Cincinnati Zoo Awarded Two Very Prestigious National Grants

Posted September 24, 2014

Nearly $500,000 in Grant Money Awarded to Support Critical Research Projects

CINCINNATI – The Cincinnati Zoo & Botanical Garden is excited to announce that it just received two, very prestigious grants from the Institute of Museum and Library Services (IMLS).  These highly competitive grants were awarded to the Cincinnati Zoo’s Lindner Center for Conservation & Research of Endangered Wildlife (CREW) to support two projects.  The first, a National Leadership Grant (NLG), will support, “Expanding access and building capacity for African and Asian rhino reproductive care within North American AZA/WAZA facilities:  a Rhino Assisted Reproduction Enterprise.”  The second, a Museums for America Grant, will work on “Collection Stewardship of Imperiled Small Cats.”

Indian Rhino - Nikki
Indian Rhino

According to the IMLS, National Leadership Grants are awarded for projects that:  “address critical needs of the museum field and that have the potential to advance practice in the profession so that museums can improve services for the American public.”  The maximum NLG is $500,000 and the NLG awarded to the Cincinnati Zoo is for $345,777 over three years and supports CREW’s work on both Asian and African rhinos.

Dr. Monica Stoops will be the Project Director for the grant work and will be working in partnership with Dr. Justine O’Brien from the SeaWorld & Busch Gardens Reproductive Research Center (SWBGRRC), which includes a state-of-the-art sperm sorting and cryopreservation laboratory.  CREW will undertake the project to expand access and build capacity for African and Asian rhino reproductive care within North American zoological facilities. Eight zoos have committed to building a Rhino Assisted Reproduction Enterprise (RARE) in collaboration with CREW.  This project will help 1) contribute to the genetic management and propagation of Indian rhinos in human care through artificial insemination (AI); 2) enhance southern white rhino fertility through exogenous hormone administration prior to natural breeding or AI; 3) build upon national rhino gamete rescue centers at CREW and SWBGRRC; and 4) provide collaborating facilities with individualized training and/or support in rhino assisted reproductive technology (exogenous hormone protocols, ultrasonography, endocrine analysis, AI, and sperm collection, sorting and cryopreservation).

The Museums for America (MFA) grant “supports activities that strengthen museums as active resources for lifelong learning, as important institutions in the establishment of livable communities, and as good stewards of the nation’s collections.”  This is the largest grant round that IMLS supports every year, and the maximum grant is $150,000.  The MFA grant awarded to the Cincinnati Zoo is for $126,155 over three years and supports CREW’s Small Cat Signature Project.

Bill Swanson and Sihil
Bill Swanson and Sihil

Dr. William Swanson will be the Project Director and will be working in partnership with Dr. Jason Herrick of the National Foundation for Fertility Research in Lone Tree, CO.   CREW will collaborate with zoos accredited by the Association of Zoos & Aquariums (AZA) to improve sustainability of five priority small cat species – the Brazilian ocelot, Pallas’ cat, black-footed cat, Arabian sand cat, and fishing cat.  None of these species is currently genetically viable within AZA zoos through natural breeding alone.  These management challenges with small cats may be addressed with the application of assisted reproductive technologies. Our specific objectives are to:  1) collect and freeze semen from the most valuable cats for each species in AZA zoos; 2) produce viable offspring using artificial insemination in recommended breeding pairs that fail to reproduce naturally; and 3) produce offspring with frozen-thawed semen from new founders or underrepresented males. Completion of this project will greatly enhance the long-term sustainability of small cat collections in AZA zoos.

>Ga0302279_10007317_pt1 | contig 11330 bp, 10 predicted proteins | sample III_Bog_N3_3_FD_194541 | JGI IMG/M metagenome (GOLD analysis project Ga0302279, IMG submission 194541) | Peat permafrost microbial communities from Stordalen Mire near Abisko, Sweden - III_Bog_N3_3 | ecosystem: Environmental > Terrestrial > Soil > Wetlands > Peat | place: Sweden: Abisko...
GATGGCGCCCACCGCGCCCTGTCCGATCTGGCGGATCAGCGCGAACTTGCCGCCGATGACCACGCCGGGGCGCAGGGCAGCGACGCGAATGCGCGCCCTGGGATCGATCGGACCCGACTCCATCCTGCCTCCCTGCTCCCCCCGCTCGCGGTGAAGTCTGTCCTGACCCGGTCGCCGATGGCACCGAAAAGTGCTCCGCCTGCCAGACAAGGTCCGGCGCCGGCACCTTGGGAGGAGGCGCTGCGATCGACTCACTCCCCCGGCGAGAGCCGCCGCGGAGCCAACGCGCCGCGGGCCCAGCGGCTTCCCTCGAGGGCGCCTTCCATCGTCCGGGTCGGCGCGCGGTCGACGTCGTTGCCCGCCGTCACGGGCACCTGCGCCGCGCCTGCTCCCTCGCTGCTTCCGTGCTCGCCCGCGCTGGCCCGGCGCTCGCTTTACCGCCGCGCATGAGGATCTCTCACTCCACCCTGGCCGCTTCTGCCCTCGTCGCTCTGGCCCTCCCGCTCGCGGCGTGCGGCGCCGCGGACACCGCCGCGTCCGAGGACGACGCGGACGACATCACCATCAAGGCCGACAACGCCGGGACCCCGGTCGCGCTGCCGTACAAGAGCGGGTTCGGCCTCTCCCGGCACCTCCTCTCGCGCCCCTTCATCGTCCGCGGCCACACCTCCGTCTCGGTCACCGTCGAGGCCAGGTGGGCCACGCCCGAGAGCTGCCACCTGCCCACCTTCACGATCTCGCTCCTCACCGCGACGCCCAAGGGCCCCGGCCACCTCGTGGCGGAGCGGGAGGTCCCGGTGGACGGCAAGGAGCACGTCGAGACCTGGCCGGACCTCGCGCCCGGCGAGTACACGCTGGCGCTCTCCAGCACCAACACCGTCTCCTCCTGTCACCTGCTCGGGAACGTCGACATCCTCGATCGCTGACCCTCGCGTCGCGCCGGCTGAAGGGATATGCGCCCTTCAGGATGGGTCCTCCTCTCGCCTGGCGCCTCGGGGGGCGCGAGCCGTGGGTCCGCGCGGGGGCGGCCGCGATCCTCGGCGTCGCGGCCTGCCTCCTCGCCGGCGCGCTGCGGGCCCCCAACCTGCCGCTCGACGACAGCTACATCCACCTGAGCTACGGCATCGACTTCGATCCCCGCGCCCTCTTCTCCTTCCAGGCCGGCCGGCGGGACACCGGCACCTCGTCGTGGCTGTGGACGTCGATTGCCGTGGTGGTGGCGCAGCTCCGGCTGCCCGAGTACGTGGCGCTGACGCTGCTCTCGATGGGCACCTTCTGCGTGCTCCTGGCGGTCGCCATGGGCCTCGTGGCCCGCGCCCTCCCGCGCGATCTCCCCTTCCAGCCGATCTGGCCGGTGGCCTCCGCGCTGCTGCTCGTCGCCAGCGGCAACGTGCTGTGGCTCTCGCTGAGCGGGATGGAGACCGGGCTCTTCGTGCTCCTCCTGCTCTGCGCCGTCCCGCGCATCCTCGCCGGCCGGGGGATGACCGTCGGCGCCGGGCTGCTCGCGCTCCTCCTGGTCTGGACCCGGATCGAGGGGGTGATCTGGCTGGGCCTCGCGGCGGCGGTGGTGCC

The Institute of Museum and Library Services is the primary source of federal support for the nation’s 123,000 libraries and 17,500 museums. The Institute works at the national level and in coordination with state and local organizations to sustain heritage, culture, and knowledge; enhance learning and innovation; and support professional development.  The IMLS mission is to create strong libraries and museums that connect people to information and ideas. It is awarded through peer review and requires, at least, a 100 percent match in monetary contribution by the applicant.

The Center for Conservation and Research of Endangered Wildlife (CREW) at the Cincinnati Zoo & Botanical Garden is a global leader in wildlife conservation.  Established in 1991 as the first institution of its kind focused on both plant and animal conservation research, CREW is dedicated to “Saving Species with Science”.  World renowned for its accomplishments with its four Signature Projects – endangered rhinoceroses, imperiled small cats, exceptional plants and polar bears – CREW also conducts substantial research with a few select other species. These conservation efforts, involving a diversity of scientific disciplines and multi-institutional collaborations, are expanding our understanding of species biology, enhancing reproduction and genetic management, and ensuring a future for wildlife.

To learn more about the Cincinnati Zoo and their grant primary partner organizations visit, (SWBGRRC),, and to find more information about the IMLS, please visit